Women’s Entrepreneurship Forum
Women entrepreneurs face systemic barriers to starting and growing their businesses. To share information on organizations that help women entrepreneurs succeed and share success stories from women who have accessed support, Enterprise Toronto hosted a Women’s Entrepreneurship Forum.
Wendy Cukier, Diversity Institute founder and Academic Director of the Women Entrepreneurship Knowledge Hub participated in the first session of the forum with a focus on policy issues and systemic barriers faced by women entrepreneurs. Cukier shared research insights on the unique challenges that women entrepreneurs face in the innovation ecosystem and offered recommendations for moving the agenda forward.
Definitions matter: only 15% of small and medium enterprises or SMEs are majority owned by women, about 110,000 companies. But almost 40% of self employed Canadians are women (more than 1 million) Women entrepreneurs are less likely to incorporate their business and are more likely to be in services and we need to ensure polices and services support them.
These differences became more pronounced during the COVID-19 pandemic, which were felt most acutely by Black and other diverse women entrepreneurs. Black entrepreneurs were more impacted by the pandemic in all aspects of their work – they were less likely to be able to access support, less likely to have the capacity to take on more debt, and more likely to worry about permanent closure according to research from the Black Business Professional Association. These challenges are compounded for Black women entrepreneurs, who face additional burdens of childcare, are more likely to be in the sectors that were hardest-hit by the pandemic, and who face additional barriers to financing.
The word “entrepreneur” tends to be associated with men in technology. Yet entrepreneurs operate across sectors – women are more likely to be in services, in arts and culture, in sustainable and social ventures. For example, a recent study of applications to the BMO Celebrating Women Grant program showed women entrepreneurs often combine sustainable development goals with economic goals in developing their businesses. To challenge entrepreneurship stereotypes and celebrate the success of women entrepreneurs, WEKH launched the See it. Be it. Database, featuring over 1000 profiles of successful women entrepreneurs from diverse backgrounds, sectors, experiences and regions across Canada.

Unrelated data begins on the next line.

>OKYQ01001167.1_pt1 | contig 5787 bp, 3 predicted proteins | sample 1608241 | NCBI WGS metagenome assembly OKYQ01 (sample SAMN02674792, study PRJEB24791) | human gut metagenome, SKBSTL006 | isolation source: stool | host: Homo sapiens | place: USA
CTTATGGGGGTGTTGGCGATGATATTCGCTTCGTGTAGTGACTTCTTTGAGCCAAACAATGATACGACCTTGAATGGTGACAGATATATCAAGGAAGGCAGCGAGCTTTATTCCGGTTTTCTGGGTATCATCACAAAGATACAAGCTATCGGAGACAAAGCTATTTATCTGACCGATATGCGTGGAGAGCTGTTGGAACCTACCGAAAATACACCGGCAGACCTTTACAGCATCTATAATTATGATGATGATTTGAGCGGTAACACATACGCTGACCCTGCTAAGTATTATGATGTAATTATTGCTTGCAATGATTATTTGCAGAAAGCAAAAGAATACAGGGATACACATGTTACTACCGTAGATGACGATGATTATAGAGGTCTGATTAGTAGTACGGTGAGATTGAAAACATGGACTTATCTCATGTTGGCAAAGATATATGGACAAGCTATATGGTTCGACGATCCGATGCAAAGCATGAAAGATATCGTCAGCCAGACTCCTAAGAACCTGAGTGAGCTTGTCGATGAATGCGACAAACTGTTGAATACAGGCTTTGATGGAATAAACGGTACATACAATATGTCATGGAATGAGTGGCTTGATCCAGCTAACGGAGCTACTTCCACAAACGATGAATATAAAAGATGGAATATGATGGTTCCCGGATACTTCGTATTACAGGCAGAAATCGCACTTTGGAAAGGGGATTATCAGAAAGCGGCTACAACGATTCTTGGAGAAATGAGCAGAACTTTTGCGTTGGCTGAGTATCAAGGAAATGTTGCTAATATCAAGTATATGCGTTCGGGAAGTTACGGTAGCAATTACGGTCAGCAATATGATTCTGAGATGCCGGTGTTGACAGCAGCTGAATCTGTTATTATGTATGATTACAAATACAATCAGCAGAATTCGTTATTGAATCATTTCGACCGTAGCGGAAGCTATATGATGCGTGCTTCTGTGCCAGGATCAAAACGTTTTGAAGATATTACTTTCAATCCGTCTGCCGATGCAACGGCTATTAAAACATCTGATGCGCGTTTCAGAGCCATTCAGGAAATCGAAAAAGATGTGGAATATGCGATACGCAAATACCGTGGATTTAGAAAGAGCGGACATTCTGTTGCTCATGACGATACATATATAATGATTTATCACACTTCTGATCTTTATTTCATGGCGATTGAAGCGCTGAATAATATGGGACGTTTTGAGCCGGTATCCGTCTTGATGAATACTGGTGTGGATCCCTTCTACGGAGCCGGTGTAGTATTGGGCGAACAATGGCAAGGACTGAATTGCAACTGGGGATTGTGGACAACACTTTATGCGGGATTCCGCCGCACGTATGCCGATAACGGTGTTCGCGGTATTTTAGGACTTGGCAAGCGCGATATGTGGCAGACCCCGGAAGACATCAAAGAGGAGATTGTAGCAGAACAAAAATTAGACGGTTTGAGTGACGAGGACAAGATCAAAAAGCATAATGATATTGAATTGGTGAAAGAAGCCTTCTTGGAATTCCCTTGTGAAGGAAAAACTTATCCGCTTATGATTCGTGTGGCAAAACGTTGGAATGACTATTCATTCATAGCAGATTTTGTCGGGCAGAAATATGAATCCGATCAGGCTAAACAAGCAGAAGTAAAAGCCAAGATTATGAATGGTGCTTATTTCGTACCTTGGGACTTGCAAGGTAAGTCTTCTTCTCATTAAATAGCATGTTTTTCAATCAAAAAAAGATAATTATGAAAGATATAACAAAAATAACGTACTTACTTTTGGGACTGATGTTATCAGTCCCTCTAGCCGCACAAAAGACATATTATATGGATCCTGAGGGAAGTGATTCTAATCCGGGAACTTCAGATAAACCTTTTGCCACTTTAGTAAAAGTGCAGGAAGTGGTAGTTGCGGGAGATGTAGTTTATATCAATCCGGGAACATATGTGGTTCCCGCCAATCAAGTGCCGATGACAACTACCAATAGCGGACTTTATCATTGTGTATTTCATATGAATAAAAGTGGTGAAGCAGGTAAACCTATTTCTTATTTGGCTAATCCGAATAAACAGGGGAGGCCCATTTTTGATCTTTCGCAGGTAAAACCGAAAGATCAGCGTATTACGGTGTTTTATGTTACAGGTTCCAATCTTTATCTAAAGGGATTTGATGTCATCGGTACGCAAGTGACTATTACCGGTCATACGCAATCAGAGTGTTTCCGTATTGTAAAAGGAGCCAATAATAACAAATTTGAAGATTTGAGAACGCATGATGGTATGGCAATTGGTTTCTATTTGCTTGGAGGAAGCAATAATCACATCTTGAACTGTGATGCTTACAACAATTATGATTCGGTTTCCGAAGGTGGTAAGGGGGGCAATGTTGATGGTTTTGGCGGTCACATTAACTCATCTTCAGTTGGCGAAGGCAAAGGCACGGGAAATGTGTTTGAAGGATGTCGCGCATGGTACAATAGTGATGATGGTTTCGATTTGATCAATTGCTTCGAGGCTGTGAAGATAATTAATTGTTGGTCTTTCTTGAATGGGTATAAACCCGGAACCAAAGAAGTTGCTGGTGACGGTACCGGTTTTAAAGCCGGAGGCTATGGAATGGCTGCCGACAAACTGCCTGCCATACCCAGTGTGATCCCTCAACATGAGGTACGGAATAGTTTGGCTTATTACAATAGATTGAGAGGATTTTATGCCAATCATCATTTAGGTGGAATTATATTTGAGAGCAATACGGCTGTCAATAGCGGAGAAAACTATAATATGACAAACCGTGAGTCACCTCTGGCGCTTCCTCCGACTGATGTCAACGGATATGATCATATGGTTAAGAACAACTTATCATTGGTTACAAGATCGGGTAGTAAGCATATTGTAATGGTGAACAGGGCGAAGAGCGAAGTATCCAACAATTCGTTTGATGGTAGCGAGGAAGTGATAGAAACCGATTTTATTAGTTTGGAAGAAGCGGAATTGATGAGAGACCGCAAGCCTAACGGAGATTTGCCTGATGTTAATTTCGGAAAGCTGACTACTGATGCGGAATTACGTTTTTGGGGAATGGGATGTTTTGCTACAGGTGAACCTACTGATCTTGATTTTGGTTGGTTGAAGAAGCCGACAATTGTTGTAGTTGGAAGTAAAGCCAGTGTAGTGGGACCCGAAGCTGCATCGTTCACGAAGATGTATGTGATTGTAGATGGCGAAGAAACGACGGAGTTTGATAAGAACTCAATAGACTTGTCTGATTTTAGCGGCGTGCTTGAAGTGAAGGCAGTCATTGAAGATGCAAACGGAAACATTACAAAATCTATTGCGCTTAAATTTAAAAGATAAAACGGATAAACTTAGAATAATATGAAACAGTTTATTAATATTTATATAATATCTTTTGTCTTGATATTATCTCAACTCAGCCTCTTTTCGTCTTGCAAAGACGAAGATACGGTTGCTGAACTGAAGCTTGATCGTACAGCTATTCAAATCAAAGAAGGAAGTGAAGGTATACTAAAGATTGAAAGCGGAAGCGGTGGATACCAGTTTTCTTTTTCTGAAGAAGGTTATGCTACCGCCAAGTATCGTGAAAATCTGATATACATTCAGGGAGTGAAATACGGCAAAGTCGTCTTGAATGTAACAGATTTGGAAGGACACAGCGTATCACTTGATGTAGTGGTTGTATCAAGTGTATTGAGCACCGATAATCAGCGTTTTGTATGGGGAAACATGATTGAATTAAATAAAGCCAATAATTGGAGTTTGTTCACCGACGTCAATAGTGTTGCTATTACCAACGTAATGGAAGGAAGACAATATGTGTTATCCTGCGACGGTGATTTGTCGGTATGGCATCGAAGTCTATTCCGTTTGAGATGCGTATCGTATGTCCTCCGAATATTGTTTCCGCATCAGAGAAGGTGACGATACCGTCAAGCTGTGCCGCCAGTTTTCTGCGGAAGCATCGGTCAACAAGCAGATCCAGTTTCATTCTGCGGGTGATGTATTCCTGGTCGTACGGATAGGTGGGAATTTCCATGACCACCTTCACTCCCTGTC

Women need to see successful women entrepreneurs so they can dare become one.
Women also need better access to financing. Men are six times more likely to receive venture capital funding – in part because of bias as well as structural issues. While most entrepreneurs start their businesses with $5000 or less, it remains difficult to access seed funding.
Cukier noted that complex problems require complex solutions, requiring buy-in from actors across the entire innovation ecosystem. Government policy, universities, incubators and accelerators, financial institutions and venture capital, and customers each have a role to play to create a more inclusive environment in which to grow women’s businesses.
Other speakers in the opening session included:
- Susana Vaz, Manager Business Growth Services, Economic Development and Culture Division
- Cheryl Blackman, General Manager (A), Economic Development and Culture Division